The kitchen itself was pretty messy. But she explained that they just had breakfast, so I let that slide, and asked, ‘What do they have for meals?’ She showed me a menu- all processed stuff. Again, not what was advertised. She started to come across as really disingenuous, like it was some sort of trap. But it really wasn’t a big deal to have all organic food or a certain type of curriculum, but that’s what she said she offered. So, that’s what we expected. But since we felt like something was really off about the place, we quickly left and decided to look elsewhere.
A month later she was busted for using and dealing illegal substances out of her house.”
“Got a call to come pick up my kids at a neighbor’s house, because there was a crib death at my daycare provider’s home.
To begin, daycare in our small town wasn't so great, but before moving to an at-home daycare, my kids started out in a group daycare. One day, when I went to pick them up, I found out that daycare owed back taxes and had their accounts frozen, and they immediately closed as of that day. So, then there were 50 plus kids in a small town without daycare, and to top it off, there were no licensed daycares with open spots for our two kids. Our youngest could go to daycare in the town we worked in, but the oldest was in kindergarten and had to do daycare where he could be bused.
Eventually, one of the caregivers from the group daycare told us she was going to open her own in-home daycare. We figured she was good and knew what she was doing because she had already worked in daycare. And she was licensed for group care and had passed background checks. But having nowhere else to take our children, we took them to her while she was getting licensed.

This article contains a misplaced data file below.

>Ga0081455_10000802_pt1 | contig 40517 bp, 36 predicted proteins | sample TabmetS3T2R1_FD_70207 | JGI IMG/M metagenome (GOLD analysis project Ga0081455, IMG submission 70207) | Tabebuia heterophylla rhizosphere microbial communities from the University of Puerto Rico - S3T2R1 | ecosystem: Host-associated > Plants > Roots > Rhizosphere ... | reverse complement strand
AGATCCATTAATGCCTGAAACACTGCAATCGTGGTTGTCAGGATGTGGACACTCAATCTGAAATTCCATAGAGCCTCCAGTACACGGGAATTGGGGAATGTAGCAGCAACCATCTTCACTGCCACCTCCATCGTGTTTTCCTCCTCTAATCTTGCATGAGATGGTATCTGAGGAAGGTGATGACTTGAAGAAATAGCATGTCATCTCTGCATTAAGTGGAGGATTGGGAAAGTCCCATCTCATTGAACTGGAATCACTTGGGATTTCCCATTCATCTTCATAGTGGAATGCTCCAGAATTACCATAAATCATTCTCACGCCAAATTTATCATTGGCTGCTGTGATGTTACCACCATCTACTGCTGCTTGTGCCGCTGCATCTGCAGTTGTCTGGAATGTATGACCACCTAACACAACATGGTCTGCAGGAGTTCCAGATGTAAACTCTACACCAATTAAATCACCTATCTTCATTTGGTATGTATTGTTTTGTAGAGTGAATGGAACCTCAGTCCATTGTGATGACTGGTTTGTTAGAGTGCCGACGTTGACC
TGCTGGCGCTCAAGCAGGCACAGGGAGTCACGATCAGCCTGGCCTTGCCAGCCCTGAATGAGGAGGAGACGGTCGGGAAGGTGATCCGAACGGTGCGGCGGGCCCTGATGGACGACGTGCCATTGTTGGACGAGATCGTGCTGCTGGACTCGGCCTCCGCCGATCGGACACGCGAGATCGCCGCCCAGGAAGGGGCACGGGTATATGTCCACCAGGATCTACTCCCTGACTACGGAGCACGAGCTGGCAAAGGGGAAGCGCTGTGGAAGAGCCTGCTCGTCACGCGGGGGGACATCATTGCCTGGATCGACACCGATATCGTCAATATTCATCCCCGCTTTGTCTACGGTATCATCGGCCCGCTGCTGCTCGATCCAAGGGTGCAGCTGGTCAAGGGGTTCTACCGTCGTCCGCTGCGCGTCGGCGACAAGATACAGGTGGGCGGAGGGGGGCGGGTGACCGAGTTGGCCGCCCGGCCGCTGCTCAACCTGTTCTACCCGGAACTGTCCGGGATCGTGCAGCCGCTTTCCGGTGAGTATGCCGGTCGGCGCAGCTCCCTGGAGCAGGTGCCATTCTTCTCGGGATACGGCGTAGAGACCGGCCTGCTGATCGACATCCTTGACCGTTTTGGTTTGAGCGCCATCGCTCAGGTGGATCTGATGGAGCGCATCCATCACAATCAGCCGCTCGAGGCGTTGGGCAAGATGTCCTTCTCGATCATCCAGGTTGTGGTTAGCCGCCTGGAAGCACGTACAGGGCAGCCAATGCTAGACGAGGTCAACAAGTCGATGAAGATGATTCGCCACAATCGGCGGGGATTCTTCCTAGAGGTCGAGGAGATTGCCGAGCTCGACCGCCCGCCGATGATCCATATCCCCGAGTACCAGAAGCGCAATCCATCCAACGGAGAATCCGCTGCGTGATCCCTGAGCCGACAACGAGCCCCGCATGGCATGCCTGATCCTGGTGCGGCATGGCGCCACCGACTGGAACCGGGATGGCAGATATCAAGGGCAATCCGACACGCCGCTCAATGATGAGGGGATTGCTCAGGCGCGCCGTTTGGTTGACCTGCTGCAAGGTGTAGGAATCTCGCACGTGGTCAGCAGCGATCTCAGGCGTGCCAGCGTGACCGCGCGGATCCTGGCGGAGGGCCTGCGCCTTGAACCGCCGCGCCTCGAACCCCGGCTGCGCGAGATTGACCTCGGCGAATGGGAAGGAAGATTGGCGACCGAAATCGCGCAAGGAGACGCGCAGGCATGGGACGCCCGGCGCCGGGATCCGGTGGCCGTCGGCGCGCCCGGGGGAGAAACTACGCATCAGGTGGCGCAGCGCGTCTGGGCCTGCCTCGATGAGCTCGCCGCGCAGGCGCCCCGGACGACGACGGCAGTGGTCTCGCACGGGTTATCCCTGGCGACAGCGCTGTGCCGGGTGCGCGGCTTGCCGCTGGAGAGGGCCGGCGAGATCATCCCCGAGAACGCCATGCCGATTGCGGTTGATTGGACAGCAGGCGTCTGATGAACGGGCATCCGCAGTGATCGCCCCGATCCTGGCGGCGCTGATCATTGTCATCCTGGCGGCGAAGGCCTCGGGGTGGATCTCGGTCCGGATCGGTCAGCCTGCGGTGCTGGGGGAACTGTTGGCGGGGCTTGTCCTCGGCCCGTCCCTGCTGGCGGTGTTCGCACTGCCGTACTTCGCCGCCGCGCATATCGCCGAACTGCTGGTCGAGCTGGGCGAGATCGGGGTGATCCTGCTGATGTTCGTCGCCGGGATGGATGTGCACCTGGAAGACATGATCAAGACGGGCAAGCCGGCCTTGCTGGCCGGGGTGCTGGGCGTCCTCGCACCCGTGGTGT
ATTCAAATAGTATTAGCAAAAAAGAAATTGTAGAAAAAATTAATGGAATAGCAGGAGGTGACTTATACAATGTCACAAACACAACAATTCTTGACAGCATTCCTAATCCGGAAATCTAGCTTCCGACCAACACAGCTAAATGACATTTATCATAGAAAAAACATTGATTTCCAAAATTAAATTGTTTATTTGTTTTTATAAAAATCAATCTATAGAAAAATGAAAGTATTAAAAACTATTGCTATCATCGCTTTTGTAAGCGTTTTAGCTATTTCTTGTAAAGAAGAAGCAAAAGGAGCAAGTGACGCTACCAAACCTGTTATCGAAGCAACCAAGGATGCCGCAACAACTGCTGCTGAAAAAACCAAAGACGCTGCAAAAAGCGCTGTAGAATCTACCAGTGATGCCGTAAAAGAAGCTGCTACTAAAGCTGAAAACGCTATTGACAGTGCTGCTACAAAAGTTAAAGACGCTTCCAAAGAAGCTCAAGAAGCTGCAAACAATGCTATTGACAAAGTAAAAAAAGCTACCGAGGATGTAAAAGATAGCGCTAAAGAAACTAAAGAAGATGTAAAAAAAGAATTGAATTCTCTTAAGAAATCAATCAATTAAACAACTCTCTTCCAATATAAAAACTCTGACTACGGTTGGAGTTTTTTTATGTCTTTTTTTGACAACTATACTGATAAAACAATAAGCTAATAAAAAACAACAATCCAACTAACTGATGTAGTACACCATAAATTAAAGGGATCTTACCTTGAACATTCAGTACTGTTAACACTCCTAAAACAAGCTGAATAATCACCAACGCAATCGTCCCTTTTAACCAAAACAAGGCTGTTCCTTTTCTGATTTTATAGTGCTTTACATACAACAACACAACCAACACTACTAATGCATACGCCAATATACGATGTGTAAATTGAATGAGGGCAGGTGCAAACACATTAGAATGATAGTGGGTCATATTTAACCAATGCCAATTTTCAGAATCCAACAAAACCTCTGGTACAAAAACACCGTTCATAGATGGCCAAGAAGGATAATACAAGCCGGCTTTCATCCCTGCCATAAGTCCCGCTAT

Later, we found out it would take her a month to get licensed for at-home daycare. As the month came to a close, only three days before she was to get licensed, her neighbor called Department of Child Family Services on her for operating an illegal daycare. She was forced to close and was convicted of a crime. She had a baby napping on a bed surrounded by pillows. The baby either flipped and suffocated, or wedged herself between the mattress and the pillows. When we took our youngest there, we would leave a portable playpen for him to sleep in. And once he got old enough, we actually sold the daycare the used playpen for the next infant that needed it. I assumed they had gotten another when the second infant started, but apparently they didn't."